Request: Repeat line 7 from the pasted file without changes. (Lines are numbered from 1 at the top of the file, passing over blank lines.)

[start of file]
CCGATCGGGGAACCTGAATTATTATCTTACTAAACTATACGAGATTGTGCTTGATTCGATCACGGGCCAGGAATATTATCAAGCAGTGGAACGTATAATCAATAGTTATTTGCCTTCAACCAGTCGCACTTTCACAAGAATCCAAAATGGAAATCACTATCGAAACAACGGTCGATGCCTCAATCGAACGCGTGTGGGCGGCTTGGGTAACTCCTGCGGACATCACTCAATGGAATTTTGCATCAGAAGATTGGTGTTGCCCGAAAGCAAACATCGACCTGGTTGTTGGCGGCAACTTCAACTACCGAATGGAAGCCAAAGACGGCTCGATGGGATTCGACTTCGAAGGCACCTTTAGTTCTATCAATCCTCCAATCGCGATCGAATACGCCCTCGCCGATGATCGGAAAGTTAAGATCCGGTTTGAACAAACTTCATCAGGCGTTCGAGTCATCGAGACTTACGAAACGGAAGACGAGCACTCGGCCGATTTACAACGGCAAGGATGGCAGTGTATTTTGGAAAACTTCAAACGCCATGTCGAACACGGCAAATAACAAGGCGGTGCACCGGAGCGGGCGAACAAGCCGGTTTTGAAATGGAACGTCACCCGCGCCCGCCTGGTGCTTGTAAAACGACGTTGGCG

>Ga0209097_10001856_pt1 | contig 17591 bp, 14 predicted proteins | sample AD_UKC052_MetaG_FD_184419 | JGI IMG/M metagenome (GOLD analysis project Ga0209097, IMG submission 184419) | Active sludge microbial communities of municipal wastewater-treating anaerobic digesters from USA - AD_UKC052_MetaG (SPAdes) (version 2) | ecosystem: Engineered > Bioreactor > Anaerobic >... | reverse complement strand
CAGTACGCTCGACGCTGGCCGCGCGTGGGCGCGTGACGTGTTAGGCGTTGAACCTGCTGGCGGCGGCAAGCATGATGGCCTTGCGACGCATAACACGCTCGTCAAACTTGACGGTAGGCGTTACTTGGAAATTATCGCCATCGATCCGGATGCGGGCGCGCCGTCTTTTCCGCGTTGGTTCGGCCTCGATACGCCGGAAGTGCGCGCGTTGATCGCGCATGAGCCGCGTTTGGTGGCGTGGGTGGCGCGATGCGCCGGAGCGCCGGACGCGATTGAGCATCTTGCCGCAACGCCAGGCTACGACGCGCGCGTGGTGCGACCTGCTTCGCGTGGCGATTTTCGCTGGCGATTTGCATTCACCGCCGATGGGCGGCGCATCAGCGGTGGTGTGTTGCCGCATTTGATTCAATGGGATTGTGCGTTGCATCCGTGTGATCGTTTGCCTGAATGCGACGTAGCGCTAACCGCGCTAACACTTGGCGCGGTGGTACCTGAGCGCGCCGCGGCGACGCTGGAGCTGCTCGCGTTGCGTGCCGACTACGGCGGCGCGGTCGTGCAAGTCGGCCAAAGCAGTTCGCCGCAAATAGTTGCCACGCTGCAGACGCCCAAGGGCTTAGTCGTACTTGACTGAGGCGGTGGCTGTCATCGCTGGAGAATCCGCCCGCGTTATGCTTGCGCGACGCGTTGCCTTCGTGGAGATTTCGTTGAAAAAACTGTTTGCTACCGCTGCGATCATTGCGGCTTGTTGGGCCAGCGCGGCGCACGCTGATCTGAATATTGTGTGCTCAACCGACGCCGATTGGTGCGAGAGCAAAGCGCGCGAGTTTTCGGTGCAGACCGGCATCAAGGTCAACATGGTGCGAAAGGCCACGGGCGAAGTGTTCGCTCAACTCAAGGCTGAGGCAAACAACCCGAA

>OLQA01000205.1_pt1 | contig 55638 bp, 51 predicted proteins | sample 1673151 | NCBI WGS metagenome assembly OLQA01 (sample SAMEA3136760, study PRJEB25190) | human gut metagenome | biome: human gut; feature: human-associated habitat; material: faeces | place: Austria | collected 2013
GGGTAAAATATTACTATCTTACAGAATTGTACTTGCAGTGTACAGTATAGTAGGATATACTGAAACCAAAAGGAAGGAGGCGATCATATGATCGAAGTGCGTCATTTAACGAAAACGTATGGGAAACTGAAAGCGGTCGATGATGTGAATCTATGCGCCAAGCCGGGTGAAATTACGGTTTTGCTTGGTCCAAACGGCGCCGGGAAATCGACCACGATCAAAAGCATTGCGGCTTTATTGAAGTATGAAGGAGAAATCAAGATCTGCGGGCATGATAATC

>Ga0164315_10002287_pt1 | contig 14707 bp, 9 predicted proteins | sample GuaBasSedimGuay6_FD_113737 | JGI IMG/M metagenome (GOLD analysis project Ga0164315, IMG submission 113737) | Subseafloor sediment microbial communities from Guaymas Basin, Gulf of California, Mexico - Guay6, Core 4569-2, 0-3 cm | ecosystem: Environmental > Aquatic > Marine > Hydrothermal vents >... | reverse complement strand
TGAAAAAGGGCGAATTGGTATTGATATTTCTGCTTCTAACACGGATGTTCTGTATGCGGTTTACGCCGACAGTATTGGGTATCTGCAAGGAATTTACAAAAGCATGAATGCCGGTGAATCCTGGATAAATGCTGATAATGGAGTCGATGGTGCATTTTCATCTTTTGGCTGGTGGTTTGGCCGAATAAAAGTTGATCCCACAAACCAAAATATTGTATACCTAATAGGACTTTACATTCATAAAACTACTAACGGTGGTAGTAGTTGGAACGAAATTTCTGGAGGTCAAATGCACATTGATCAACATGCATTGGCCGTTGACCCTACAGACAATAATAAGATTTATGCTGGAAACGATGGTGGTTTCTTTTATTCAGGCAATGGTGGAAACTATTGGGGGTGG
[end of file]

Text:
TGAAAAAGGGCGAATTGGTATTGATATTTCTGCTTCTAACACGGATGTTCTGTATGCGGTTTACGCCGACAGTATTGGGTATCTGCAAGGAATTTACAAAAGCATGAATGCCGGTGAATCCTGGATAAATGCTGATAATGGAGTCGATGGTGCATTTTCATCTTTTGGCTGGTGGTTTGGCCGAATAAAAGTTGATCCCACAAACCAAAATATTGTATACCTAATAGGACTTTACATTCATAAAACTACTAACGGTGGTAGTAGTTGGAACGAAATTTCTGGAGGTCAAATGCACATTGATCAACATGCATTGGCCGTTGACCCTACAGACAATAATAAGATTTATGCTGGAAACGATGGTGGTTTCTTTTATTCAGGCAATGGTGGAAACTATTGGGGGTGG